GEORGE W. BUSH (R), PRESIDENT OF THE UNITED STATES: ... and I've got six months, but I am going to sprint to the finish. And part of that sprint to the finish will be to continue to remind the American people that we need to be realistic and have common sense about today's energy needs and tomorrow's energy needs.
And I want to thank my friend Buck Harless for inviting me here. He's right, he came down to the governor's mansion. Came down just to take a sniff.
And I appreciate his friendship and your friendship.
I want to thank Andrew Jordan, who's the chairman of the board of the West Virginia Coal Association. I want to thank all the other members of the board and I want to thank you as risk takers and entrepreneur and dreamers and do-ers and job providers. And I welcome your family members who are here, too. Thanks for coming. It's good to be with the old and young alike. I appreciate Bill Rainy, my friend. I've known Bill a long time. He's a good guy. And, Bill, I want to thank you for being here today. You can applaud for Bill if you want.
I'm so pleased to be traveling with Congressman Nick Rahall today. I can't thank him enough. Congress is in session. He's got a chairmanship. And yet, he took time to come down, to fly down on Air Force One. I can't thank you enough. It's not a bad way to travel, by the way. But, I appreciate you coming, Nick. I want to thank the Secretary of State Betty Ireland. Betty served this state with a lot of dignity. She came down from Charleston to encourage her old buddy, me. And I want to thank you for coming. I want to thank the mayor, Debbie Fogus, Madame Mayor, thank you for being here today as well. All the other state and local officials who have kindly come, but most importantly, thank you. This is a challenging time. Not the first time we've been through challenging times. I might remind you that in the beginning of my presidency there were some challenging times. We had a recession and of course, we got attacked. And yet with good policy and by trusting the ingenuity and the enterprise of the American people, we came through those times better than before. We'll come -- same thing's going to happen this time.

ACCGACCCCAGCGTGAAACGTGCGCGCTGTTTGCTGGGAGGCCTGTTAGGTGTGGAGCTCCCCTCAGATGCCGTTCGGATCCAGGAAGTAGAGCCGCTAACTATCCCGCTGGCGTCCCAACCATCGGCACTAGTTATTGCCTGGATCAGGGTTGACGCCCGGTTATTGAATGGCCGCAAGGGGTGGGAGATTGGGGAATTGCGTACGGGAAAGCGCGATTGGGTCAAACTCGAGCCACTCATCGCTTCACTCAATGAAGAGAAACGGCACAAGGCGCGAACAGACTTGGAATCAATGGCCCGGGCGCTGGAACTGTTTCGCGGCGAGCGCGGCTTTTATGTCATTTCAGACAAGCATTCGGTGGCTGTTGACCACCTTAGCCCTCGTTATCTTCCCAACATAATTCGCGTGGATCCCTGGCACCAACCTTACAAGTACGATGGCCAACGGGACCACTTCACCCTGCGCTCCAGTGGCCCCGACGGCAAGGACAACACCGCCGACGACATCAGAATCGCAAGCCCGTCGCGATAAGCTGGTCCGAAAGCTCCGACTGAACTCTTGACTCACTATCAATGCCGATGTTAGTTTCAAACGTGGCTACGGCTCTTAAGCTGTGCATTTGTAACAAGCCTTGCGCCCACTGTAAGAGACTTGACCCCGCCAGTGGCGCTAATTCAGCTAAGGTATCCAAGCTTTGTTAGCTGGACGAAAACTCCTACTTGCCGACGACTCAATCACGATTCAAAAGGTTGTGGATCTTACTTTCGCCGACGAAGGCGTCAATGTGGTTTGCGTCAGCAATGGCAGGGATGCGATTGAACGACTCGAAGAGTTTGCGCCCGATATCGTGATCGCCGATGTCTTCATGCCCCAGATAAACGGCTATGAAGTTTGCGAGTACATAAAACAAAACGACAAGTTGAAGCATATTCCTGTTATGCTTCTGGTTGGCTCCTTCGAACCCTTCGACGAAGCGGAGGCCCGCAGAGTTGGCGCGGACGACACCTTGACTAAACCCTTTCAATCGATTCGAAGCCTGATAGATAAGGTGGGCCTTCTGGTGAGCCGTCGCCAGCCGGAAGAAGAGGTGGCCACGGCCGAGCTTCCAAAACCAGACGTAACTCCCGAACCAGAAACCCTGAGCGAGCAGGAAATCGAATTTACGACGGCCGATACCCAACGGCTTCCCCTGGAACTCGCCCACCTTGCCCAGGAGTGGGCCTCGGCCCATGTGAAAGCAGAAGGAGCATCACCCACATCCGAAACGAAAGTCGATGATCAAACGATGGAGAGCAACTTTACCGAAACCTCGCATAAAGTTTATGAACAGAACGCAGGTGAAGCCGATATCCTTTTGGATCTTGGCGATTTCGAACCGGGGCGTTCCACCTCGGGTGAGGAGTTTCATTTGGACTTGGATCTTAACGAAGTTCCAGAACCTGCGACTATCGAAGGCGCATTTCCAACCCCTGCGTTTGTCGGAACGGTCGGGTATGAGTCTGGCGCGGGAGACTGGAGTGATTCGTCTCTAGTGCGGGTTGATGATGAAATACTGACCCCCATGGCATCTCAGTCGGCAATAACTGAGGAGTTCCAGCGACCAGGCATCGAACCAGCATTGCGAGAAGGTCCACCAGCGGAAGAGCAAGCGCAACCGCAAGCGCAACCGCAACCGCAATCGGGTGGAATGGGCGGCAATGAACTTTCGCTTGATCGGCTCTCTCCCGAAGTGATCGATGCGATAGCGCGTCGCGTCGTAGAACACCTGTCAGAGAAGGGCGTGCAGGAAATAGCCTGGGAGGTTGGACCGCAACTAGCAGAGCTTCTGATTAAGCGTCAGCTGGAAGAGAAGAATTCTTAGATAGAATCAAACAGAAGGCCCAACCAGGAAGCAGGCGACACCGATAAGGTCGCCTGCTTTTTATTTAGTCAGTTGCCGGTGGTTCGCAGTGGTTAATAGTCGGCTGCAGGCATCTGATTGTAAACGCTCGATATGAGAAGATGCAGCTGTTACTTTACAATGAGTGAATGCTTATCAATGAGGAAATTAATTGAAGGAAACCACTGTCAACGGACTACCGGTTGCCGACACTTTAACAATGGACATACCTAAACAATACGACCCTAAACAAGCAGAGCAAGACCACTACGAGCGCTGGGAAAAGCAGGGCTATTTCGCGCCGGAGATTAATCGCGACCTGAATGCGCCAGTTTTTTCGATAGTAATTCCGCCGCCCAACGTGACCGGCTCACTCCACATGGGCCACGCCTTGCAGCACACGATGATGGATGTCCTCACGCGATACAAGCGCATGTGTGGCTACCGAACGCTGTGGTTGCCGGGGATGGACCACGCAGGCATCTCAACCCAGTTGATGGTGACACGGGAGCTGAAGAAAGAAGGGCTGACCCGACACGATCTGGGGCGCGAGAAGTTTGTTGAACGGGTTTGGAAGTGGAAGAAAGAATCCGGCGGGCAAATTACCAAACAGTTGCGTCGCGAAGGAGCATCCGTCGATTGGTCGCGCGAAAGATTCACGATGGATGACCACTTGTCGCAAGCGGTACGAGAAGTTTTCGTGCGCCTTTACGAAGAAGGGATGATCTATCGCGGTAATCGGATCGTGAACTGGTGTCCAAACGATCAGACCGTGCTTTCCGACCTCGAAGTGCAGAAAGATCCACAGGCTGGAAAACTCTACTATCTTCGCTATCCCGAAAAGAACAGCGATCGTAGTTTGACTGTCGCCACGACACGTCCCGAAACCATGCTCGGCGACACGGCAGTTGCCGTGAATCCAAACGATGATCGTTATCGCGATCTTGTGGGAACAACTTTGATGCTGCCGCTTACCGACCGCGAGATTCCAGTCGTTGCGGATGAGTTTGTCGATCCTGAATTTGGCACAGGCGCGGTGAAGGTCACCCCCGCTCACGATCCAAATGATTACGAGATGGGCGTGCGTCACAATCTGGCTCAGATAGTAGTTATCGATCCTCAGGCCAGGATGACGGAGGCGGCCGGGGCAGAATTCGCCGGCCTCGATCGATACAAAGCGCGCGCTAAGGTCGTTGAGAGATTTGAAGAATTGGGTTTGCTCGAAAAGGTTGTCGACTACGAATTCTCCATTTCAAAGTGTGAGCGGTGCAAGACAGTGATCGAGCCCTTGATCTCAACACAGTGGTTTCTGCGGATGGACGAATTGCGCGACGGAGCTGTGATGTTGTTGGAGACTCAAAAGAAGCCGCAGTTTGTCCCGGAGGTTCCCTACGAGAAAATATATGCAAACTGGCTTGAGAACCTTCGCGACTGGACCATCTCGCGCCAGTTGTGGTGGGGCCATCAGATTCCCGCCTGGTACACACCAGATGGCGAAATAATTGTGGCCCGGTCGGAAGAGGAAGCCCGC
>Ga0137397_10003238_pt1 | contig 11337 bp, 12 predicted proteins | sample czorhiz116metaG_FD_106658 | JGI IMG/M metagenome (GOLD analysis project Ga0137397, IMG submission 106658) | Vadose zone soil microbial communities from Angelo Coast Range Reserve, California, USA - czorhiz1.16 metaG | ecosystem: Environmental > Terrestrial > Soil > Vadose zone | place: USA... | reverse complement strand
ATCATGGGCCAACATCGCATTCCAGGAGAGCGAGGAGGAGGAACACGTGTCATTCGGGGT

It's -- got some good news today, encouraging news, not great news but encouraging news. That in the second quarter the economy grew at a rate of 1.9 percent. Now, it's not as good as we'd like it to be, but I want to remind you a few months ago, there were predictions that the economy would shrink this quarter, not grow. But, in fact, the opposite has happened. As a matter of fact, it's more than double the rate we saw in the first quarter. That's positive. It's - we saw the slow down early, by the way.
One of the jobs of people like me that you entrust, is to see problems and react to them. Not like let problems fester and just hope for the best and let's actually respond. And that's why we passed the stimulus package. Just so you know, up until now we've delivered $92 billion in stimulus payments. It fits into my philosophy of government, which is I'd rather you spend your money than the federal government spend your money.
See, I can think you can spend it better than those of us in Washington, D.C. can spend it. I'd rather have you trying to figure out what's best for your family, than the government try to figure out what's best for your family. So the stimulus package was all part of making sure that we dealt with this slow down that was coming. And people believed that the stimulus package should have a positive effect in the third quarter. Of course, you can listen to these economists on the one hand, they'll say and on the other hand if they had three hands it would be on the one hand, the second hand and the third hand. Stimulus package has been positive.
There's other good economic news. Productivity increases are up which makes America -- our goods more competitive. I think you understand the definition of productivity increases in your own industry. You've seen the change, mighty change take place in your businesses. Workers are more productive and your businesses are more competitive as a result. Exports are on the rise. It's a -- durable good orders are strong. What that means is that suggests that businesses are anticipating a better second half of the year.
So I believe the foundations of this economy are strong. I think with sound policies and the ingenuity of the American people we're going to emerge better and stronger. We've done it in the past. We'll do it again this time.
You know, one of the challenges is energy prices. It's energy prices today. Another challenge is to make sure we have energy for tomorrow, as well. I'm a big believer in technology and innovation. I'm going to spend a little time today talking about how technology can change basic industry to keep us competitive and to keep us economically viable in the future.